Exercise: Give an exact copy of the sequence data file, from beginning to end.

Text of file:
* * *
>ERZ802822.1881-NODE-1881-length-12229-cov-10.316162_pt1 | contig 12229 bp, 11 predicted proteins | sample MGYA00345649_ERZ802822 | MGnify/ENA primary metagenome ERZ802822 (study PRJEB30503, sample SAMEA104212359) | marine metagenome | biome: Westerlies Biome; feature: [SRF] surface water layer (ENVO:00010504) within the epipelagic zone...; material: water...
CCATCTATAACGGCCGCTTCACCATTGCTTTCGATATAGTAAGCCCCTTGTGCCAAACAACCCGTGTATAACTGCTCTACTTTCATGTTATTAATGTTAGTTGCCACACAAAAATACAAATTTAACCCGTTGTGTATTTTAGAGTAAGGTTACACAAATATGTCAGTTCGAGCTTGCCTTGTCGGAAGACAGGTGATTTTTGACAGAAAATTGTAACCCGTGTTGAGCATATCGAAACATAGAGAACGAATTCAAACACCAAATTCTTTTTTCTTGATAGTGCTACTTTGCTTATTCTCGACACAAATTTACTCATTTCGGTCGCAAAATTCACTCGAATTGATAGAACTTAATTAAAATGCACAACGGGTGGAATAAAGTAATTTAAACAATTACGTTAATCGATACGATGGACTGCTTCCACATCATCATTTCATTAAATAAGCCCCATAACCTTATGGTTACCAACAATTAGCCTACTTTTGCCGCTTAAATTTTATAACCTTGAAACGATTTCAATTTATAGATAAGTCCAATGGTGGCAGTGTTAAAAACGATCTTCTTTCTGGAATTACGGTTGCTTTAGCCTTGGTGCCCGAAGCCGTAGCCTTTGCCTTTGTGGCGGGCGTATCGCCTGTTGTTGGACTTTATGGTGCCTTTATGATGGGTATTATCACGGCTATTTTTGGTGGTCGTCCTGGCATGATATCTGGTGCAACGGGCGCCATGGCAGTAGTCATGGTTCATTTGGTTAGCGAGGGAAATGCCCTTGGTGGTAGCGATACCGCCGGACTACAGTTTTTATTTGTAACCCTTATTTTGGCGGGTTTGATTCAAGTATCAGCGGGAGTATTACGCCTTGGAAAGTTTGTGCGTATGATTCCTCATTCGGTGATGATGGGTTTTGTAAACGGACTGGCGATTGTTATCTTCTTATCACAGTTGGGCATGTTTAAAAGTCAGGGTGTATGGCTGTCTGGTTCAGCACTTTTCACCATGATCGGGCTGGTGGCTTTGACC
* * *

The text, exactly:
>ERZ802822.1881-NODE-1881-length-12229-cov-10.316162_pt1 | contig 12229 bp, 11 predicted proteins | sample MGYA00345649_ERZ802822 | MGnify/ENA primary metagenome ERZ802822 (study PRJEB30503, sample SAMEA104212359) | marine metagenome | biome: Westerlies Biome; feature: [SRF] surface water layer (ENVO:00010504) within the epipelagic zone...; material: water...
CCATCTATAACGGCCGCTTCACCATTGCTTTCGATATAGTAAGCCCCTTGTGCCAAACAACCCGTGTATAACTGCTCTACTTTCATGTTATTAATGTTAGTTGCCACACAAAAATACAAATTTAACCCGTTGTGTATTTTAGAGTAAGGTTACACAAATATGTCAGTTCGAGCTTGCCTTGTCGGAAGACAGGTGATTTTTGACAGAAAATTGTAACCCGTGTTGAGCATATCGAAACATAGAGAACGAATTCAAACACCAAATTCTTTTTTCTTGATAGTGCTACTTTGCTTATTCTCGACACAAATTTACTCATTTCGGTCGCAAAATTCACTCGAATTGATAGAACTTAATTAAAATGCACAACGGGTGGAATAAAGTAATTTAAACAATTACGTTAATCGATACGATGGACTGCTTCCACATCATCATTTCATTAAATAAGCCCCATAACCTTATGGTTACCAACAATTAGCCTACTTTTGCCGCTTAAATTTTATAACCTTGAAACGATTTCAATTTATAGATAAGTCCAATGGTGGCAGTGTTAAAAACGATCTTCTTTCTGGAATTACGGTTGCTTTAGCCTTGGTGCCCGAAGCCGTAGCCTTTGCCTTTGTGGCGGGCGTATCGCCTGTTGTTGGACTTTATGGTGCCTTTATGATGGGTATTATCACGGCTATTTTTGGTGGTCGTCCTGGCATGATATCTGGTGCAACGGGCGCCATGGCAGTAGTCATGGTTCATTTGGTTAGCGAGGGAAATGCCCTTGGTGGTAGCGATACCGCCGGACTACAGTTTTTATTTGTAACCCTTATTTTGGCGGGTTTGATTCAAGTATCAGCGGGAGTATTACGCCTTGGAAAGTTTGTGCGTATGATTCCTCATTCGGTGATGATGGGTTTTGTAAACGGACTGGCGATTGTTATCTTCTTATCACAGTTGGGCATGTTTAAAAGTCAGGGTGTATGGCTGTCTGGTTCAGCACTTTTCACCATGATCGGGCTGGTGGCTTTGACC